SAVAGE service cuts, parking hikes and mass redundancies are on the cards as the cash-strapped Isle of Wight Council looks to plug a £28m black hole in its budget over the next three years.
Following repeated warnings services would have to be be radically overhauled, farmed out to parish councils and community groups or simply axed as a result of further reductions in government funding and rising costs, the sheer scale of the budget crisis emerged this week with the publication of papers ahead of next week’s cabinet meeting.
Savings proposals due to be considered by the cabinet on January 9, and full council on January 15, reveal how many services are under threat. The full report can be viewed below.
All non-statutory services — including the maintenance of parks, beaches and cemeteries, school crossing patrols, leisure centres, youth services and Medina Theatre — could be farmed out to third parties, if anyone is willing to take them on.
Charges for the Cowes floating bridge will be reviewed, with a view to generating an extra £900,000 over the next three years, and parking charges look set to rise, generating £600,000. Proposals include increasing short-stay charges by 20 per cent and long-stay charges by ten per cent, scrapping free parking at leisure centres, ditching the blue badge concession in car parks and introducing more on-street charges.
The number of community safety and environment officers could be reduced, which means there would no longer be any monitoring of toilet and beach cleaning contracts, or enforcement of fly tipping, graffiti or littering, and the Fairway Athletics Track could be closed.
Other proposals include increasing charges for bereavement services, scrapping emergency phones at beaches and free swimming for children in the summer holidays and axing funding for Dinosaur Isle, the Youth Island Games, Walking Festival and Cycling Festival.
Social care cuts, including increasing charges for respite care and reducing personal budget payments, residential care admissions and funding for adult and community learning, are also on the cards.
Redundancies look likely across the board — from strategic directors and heads of service, to senior and middle managers through to support and back office staff.
It is proposed an HR1 notice, where the potential exists for more than 100 redundancies in 90 days, be issued.
Last week, as revealed by the Isle of Wight County Press, Unison warned there could be as many as 300 compulsory redundancies over three years.
Members will consider increasing council tax by two per cent, which equates to £26 per year on a Band D property, raising £600,000.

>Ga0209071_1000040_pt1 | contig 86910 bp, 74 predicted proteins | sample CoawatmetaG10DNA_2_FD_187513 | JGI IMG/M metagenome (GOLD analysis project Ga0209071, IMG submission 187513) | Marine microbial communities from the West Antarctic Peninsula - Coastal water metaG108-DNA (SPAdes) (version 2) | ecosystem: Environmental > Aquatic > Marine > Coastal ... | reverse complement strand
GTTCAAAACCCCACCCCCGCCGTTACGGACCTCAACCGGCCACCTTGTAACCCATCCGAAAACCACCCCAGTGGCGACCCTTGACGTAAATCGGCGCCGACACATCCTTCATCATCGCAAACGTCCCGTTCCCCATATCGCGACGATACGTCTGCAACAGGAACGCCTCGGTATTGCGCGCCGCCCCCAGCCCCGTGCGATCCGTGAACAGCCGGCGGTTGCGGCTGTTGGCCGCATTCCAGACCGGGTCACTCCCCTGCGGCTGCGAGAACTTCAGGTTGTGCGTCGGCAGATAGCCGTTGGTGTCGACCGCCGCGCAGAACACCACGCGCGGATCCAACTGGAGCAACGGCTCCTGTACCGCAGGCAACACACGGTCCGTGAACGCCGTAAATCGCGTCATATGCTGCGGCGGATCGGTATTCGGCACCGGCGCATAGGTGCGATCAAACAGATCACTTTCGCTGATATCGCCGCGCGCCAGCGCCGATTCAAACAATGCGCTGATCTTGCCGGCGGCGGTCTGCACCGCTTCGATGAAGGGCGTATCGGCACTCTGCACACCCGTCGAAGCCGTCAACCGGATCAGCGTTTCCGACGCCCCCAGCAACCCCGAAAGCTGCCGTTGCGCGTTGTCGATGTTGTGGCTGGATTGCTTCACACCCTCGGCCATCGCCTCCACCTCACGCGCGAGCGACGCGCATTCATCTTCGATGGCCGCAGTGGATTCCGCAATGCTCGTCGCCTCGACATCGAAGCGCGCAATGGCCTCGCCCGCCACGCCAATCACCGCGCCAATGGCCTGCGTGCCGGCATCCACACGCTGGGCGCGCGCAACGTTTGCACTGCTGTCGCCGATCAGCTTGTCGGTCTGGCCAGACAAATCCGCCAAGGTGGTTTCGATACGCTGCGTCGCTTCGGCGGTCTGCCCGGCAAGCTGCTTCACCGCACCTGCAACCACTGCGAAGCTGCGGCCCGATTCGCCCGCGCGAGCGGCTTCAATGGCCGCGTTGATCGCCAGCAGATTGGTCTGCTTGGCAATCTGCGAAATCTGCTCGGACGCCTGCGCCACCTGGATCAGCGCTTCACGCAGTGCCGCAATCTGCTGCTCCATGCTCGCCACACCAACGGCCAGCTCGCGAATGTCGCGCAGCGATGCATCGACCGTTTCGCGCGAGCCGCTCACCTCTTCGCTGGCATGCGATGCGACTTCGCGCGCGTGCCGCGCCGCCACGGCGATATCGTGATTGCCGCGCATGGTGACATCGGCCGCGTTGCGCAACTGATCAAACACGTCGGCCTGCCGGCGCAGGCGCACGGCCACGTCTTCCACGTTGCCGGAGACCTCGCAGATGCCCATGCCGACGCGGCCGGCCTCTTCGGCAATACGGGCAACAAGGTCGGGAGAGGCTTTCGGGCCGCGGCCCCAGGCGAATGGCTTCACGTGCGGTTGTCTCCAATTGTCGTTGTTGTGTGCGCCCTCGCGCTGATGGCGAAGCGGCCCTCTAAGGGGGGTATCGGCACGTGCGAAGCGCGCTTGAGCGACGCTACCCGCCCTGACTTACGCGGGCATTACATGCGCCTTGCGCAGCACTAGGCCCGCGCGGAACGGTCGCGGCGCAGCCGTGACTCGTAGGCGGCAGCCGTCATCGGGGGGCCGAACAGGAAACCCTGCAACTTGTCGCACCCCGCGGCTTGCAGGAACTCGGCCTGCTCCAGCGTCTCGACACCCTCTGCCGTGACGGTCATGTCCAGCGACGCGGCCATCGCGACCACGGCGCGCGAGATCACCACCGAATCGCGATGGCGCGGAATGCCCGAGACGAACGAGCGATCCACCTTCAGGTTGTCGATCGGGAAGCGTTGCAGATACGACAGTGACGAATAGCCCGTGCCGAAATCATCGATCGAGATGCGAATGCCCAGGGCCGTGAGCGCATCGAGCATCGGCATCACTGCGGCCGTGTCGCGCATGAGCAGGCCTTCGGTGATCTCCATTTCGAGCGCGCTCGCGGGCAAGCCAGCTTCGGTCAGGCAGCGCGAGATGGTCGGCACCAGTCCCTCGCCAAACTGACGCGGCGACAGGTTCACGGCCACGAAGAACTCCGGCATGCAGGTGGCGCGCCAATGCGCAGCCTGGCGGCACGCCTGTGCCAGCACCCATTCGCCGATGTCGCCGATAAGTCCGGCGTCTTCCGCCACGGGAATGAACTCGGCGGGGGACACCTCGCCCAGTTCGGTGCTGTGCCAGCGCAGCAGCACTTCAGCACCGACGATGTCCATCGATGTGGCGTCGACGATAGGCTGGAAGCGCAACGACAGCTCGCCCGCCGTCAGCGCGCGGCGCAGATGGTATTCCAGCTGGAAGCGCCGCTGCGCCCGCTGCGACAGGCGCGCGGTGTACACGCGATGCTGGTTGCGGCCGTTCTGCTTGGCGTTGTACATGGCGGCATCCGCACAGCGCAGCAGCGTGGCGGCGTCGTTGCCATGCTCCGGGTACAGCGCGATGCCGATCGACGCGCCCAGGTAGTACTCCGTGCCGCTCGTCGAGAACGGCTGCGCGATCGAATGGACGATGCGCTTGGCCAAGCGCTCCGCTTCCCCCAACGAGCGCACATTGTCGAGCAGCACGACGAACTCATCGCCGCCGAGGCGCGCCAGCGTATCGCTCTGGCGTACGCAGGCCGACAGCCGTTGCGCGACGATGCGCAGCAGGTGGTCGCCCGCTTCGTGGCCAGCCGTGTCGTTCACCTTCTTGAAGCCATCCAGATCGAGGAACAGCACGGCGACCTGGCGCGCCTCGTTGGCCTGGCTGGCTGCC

Further options to be considered in more detail include merging the Isle of Wight Fire and Rescue Service with another authority and squeezing extra £1m worth of savings from the new waste contract.
A proposal to use £5m from balances and reserves during the next financial year, to buy the authority some time, has already been agreed.
Given the budget is due to be set by full council on February 26, a question mark hangs over the council's ability to make the necessary savings in time. Many of the proposals are subject to reviews and public consultations before services can be cut, and staff will need to be consulted prior to redundancies being made.
• Reducing the number of senior and middle managers, saving £1.1m over three years.
• Increasing parking charges, saving £600,000, and reducing the number of traffic wardens, saving £60,000.
• Transferring the provision of school crossing patrols to schools and parents, saving £230,000.
• Reducing the number of environment officers, saving £400,000.
• Reducing the maintenance of council-owned parks, cemeteries and beaches, or seeking third parties to take them on, saving £1.4m.
• Increasing bereavement service charges, saving £120,000.
• Scrapping the provision of beach safety equipment, such as emergency phones, saving £100,000.
•Scrapping sport development and support for the Youth Island Games, saving £280,000.
• Encouraging the West Wight Sports Centre to operate independently, potentially leading to its closure, saving £148,000.
•No longer running the Walking and Cycling festivals, and seeking third parties to take them on, saving £152,000.
• Reviewing floating bridge charges to increase income, saving £900,000.
• Seeking to operate all leisure centres (The Heights, Medina and Westridge) at nil cost to the council, saving £1m.
• Re-introducing fees for children's swimming in the school holidays, saving £90,000.
• Handing the management of the Fairway Athletics Track to the athletics club or school, or closing it, saving £46,000.
• Seeking a third party to take on Medina Theatre, saving £138,000.
• Seeking more NHS funding for community and residential care provision, saving £2.1m.
• Reducing personal budget payments, saving £1.3m.
• Reducing admissions to residential care, saving £2.1m.
• Increasing charges for respite care, saving £450,000.
• Reducing funding for adult and community learning, saving £300,000.
• Scrapping funding for Dinosaur Isle, saving £60,000.
• Reducing library administration costs, saving £120,000.
• Implementing a new senior management structure, including the deletion of strategic director and heads of service posts, saving £2.2m.
• Reducing support services and back office posts, saving £1.3m.
• Reducing support services, saving £6.6m.
• Reducing the number of community safety officers, saving £110,000.
• Restructuring administrative support and reducing spend on external consultants, in relation to the highways PFI, saving £480,000.
• Reducing youth service spend, saving £600,000.
• Reducing procurement spend, by scrapping the courier contract and reducing mobile phone usage, saving £423,000.
Isle of Wight Council Agenda - Thursday, January 9, 2014.